Kaabi denies this: "If it doesn't then the company has to pay for it. It is in the law. It [on-site injuries] has to be covered. If not, the company is breaking the law and action will be taken.
 

There is an amount that a company has to pay in the event of an accident involving a worker. And, God forbid, if the worker dies, then the company has to arrange the coffin and pay US $8,169 (AED 30,000) to send it back home.

"In terms of health and safety, we also require construction companies to have an ambulance, a doctor and a nurse on site all the time.

So if the UAE does believe in workers' rights, then why is it not making that final home-run and signing up with the ILO conventions to incorporate the right to collective bargaining and freedom of association?

"To be honest with you, the UAE is an odd country," said Kaabi.

"Population-wise, 80% is expatriate and 20% is local, so we have to evaluate all solutions and then decide what kind of associations we should have, and whether it will be by sector or by division.

Kaabi added: "It's a sovereignty issue so we have to think about it. We are conducting a study at the moment to see what the best way forward would be.

Every labour market has its difficulties and, like the UAE and other labour receiving countries, the sending countries have their share of problems as well.

"The problem actually begins in the sending countries and, in particular, with the recruitment agencies based there," the minister points out.

"So we decided to tackle the problem at the root. These agencies take exaggerated amounts of money from these poor labourers with high interest rates; sometimes they take their children as a collateral for the loan and even their land.

"So we've decided to work on a list of proper sending agencies, and open offices in these countries where labourers will undergo an induction program educating them about the law.

These labourers come from impoverished areas where they don't have access to basic services so we have to tell them what to expect in the new country through the induction program. Also, we will get fingerprints and iris scans done in case they lose their passports and documents.

Kaabi adds that all labourers coming to the UAE would undergo ‘credential' checks.

"This will eliminate some of the bad practice. They will also be informed of their rights. We are trying to make this a win-win situation for all - the sending countries, the receiving ones and the labourers.

A declaration was made in Abu Dhabi committing all countries to work together to eliminate bad practice.

But if a win-win situation is what the MoL is looking for, then how does one translate restricting workers to a three-plus-three residency cap?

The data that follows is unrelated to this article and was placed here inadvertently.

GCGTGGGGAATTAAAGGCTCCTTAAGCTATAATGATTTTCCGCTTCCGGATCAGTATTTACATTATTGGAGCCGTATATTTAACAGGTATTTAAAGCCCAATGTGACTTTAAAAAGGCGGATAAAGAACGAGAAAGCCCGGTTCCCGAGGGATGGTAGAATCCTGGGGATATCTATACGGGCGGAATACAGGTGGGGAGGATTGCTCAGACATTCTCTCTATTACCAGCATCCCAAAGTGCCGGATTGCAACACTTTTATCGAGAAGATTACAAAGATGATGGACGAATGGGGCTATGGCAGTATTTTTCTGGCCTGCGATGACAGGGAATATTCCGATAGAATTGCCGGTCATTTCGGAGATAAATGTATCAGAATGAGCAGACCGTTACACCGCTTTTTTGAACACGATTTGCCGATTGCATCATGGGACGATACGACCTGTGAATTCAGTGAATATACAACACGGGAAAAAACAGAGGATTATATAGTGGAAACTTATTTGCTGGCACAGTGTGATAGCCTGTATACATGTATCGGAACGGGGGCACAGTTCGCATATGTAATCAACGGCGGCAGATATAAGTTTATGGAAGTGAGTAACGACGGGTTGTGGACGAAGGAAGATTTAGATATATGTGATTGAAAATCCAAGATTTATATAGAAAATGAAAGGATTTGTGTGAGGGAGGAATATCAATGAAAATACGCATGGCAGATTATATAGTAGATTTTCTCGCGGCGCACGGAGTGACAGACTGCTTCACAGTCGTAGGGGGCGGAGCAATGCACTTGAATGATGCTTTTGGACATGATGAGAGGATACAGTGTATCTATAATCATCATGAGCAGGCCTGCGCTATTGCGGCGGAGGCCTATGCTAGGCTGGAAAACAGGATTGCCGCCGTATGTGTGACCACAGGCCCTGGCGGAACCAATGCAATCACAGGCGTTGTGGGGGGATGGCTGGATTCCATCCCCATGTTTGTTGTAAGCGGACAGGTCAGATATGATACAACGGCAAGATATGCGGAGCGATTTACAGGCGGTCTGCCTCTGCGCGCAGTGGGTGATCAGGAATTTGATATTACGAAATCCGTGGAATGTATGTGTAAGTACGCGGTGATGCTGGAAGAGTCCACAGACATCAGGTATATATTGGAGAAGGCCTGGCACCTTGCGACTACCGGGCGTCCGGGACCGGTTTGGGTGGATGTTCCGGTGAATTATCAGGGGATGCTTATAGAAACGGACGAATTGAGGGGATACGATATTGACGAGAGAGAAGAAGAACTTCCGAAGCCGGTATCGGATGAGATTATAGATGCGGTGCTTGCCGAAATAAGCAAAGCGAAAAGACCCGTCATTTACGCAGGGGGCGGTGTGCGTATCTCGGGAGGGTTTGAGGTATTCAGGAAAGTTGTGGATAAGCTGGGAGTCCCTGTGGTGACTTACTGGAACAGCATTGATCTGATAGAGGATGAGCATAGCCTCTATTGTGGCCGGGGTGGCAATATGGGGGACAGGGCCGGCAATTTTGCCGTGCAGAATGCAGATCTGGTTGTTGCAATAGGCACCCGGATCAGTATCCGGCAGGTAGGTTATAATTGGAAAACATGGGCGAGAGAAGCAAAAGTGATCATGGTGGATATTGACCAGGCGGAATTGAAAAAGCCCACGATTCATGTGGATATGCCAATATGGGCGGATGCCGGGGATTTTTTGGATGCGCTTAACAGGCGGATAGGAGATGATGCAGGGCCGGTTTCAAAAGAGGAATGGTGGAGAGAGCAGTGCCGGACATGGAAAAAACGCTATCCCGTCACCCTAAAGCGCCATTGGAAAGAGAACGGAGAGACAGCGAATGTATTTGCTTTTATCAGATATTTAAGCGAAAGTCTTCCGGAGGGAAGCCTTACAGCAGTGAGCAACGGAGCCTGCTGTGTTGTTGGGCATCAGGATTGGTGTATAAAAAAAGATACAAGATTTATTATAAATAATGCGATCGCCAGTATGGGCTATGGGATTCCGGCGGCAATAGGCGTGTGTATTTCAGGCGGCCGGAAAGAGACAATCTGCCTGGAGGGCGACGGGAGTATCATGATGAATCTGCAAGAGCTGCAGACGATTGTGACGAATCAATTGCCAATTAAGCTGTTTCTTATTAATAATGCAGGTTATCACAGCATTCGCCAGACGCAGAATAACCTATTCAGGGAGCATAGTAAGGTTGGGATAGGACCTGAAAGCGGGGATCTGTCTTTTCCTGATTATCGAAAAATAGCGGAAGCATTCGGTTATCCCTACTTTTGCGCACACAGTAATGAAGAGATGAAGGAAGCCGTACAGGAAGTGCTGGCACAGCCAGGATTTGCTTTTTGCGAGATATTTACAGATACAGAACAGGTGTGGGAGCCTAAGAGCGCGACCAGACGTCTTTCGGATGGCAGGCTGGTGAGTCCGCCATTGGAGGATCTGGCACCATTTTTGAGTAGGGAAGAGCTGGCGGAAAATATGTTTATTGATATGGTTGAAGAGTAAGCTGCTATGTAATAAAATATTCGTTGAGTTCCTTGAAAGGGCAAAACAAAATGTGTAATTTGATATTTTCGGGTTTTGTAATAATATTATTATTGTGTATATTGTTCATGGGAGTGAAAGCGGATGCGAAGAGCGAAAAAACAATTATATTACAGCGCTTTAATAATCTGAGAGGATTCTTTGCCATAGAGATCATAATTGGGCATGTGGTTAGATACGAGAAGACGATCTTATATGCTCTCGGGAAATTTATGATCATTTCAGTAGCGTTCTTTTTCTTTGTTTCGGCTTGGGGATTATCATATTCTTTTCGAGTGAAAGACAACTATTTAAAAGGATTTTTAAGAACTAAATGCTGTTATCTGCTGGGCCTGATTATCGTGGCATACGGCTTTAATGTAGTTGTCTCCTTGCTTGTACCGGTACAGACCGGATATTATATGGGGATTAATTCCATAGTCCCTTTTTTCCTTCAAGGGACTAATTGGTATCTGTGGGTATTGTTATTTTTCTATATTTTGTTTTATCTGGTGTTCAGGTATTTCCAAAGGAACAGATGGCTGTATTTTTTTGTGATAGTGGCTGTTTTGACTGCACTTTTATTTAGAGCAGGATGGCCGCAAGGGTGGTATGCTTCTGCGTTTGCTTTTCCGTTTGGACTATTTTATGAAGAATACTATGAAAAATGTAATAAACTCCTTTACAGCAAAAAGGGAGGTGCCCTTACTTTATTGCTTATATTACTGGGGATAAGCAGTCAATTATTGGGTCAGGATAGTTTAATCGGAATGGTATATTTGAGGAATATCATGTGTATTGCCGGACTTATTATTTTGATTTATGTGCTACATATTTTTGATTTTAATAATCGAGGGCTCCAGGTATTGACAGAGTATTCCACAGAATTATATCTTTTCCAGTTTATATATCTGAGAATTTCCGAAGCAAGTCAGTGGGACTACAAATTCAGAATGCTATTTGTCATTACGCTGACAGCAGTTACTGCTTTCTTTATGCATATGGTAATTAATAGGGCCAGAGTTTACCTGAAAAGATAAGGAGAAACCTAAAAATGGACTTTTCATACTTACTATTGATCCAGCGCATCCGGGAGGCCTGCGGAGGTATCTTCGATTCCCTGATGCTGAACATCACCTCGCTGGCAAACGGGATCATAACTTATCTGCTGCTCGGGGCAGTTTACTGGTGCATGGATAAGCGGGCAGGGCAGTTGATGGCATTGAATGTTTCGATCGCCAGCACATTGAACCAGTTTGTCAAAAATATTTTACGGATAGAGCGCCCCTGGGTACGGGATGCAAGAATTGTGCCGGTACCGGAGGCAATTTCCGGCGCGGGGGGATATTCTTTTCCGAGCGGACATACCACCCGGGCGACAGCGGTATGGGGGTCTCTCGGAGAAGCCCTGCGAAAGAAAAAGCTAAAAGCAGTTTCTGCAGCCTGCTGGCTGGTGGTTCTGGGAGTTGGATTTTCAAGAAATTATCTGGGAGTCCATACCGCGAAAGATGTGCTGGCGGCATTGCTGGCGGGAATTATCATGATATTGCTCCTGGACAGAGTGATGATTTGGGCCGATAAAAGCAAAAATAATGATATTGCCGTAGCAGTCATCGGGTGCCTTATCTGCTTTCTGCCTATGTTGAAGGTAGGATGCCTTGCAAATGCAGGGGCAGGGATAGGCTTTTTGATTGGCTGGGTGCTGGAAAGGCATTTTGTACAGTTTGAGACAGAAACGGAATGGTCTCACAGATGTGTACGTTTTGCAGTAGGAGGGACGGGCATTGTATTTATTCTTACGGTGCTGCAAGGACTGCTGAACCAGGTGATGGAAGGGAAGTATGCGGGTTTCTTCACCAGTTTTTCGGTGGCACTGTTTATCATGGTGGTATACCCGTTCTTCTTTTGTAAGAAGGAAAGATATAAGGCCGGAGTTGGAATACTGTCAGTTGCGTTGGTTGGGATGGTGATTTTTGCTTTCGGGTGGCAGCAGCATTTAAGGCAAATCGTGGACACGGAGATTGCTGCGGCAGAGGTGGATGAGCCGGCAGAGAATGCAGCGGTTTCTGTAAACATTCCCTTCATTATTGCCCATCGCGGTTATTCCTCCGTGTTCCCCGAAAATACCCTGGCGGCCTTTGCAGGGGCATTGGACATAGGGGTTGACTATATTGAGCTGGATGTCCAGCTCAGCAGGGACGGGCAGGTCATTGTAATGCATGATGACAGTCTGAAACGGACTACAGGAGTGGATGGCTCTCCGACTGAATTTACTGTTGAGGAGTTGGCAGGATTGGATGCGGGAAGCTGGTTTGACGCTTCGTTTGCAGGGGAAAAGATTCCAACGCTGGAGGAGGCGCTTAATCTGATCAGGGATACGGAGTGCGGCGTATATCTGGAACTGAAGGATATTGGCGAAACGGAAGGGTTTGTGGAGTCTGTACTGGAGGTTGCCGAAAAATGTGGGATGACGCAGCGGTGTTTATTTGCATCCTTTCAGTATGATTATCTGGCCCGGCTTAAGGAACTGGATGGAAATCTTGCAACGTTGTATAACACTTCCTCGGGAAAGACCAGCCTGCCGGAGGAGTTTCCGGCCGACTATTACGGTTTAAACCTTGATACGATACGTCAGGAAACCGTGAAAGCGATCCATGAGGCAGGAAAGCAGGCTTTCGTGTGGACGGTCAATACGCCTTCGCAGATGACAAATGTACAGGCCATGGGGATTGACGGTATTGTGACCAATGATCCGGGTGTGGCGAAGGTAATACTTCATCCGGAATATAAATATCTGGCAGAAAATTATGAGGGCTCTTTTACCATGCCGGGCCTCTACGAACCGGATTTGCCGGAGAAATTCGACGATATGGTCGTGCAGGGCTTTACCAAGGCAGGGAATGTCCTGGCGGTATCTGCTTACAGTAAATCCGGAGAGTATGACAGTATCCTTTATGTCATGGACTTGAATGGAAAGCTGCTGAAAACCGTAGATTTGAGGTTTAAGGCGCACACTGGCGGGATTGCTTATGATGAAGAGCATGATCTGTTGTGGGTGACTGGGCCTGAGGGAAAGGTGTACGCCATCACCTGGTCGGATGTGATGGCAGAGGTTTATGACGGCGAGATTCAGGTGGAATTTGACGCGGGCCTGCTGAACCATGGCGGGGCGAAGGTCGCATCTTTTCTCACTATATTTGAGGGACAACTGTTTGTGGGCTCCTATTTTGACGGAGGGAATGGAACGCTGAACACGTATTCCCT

"The three-plus-three cap is meant only for unskilled workers," Kaabi says. "We want to make sure that we recycle labour, in and out. For example, we want to give as many people as possible a chance to come and work in the country and not restrict it to the same workforce, year-in, year-out. People leave here with experience, which would benefit their home countries as well.

"At the same time, especially with construction labourers - they come here leaving their families behind and being away for six years is hard enough so we'd like them to go back and rejoin their families. After a six-year period, they begin to feel disappointed, they feel homesick, they want to go back - so we say let them, and then we get people who are fresh and mentally prepared for life here.

"In any case, we're still in the process of fine-tuning the length of the cap and we also want to get a GCC-wide approval to enable workers' to travel within the region.

My time with the minister comes to an end with my final question; I ask him what the MoL is doing to respond to human rights bodies such as the New York-based Human Rights Watch, which is still calling for better human rights in the region.

"We are open to positive criticism," he says. "We would even welcome some of their ideas. We are not perfect. There are some issues and we're dealing with them.

"My only concern with them [Human Rights Watch] is that research is usually based on a sample of, say, 60 illegal workers, which is then generalised to show a bad situation in Dubai.

"But sixty out of 1.2 million construction workers is hardly a good example. And they only talk to the people who are in grievance; why? If you put yourself in the situation of being an illegal worker then you're obviously going to complain.

Kaabi added: "If the human rights bodies want to contact us, I say come. We'll work together because we want to benefit as well. And if there is an issue we will deal with it in a positive manner, collectively.

"We've made so much progress - they have to look at the positive side as well. Yes, there are minor and major issues that we're working on, but we are getting there.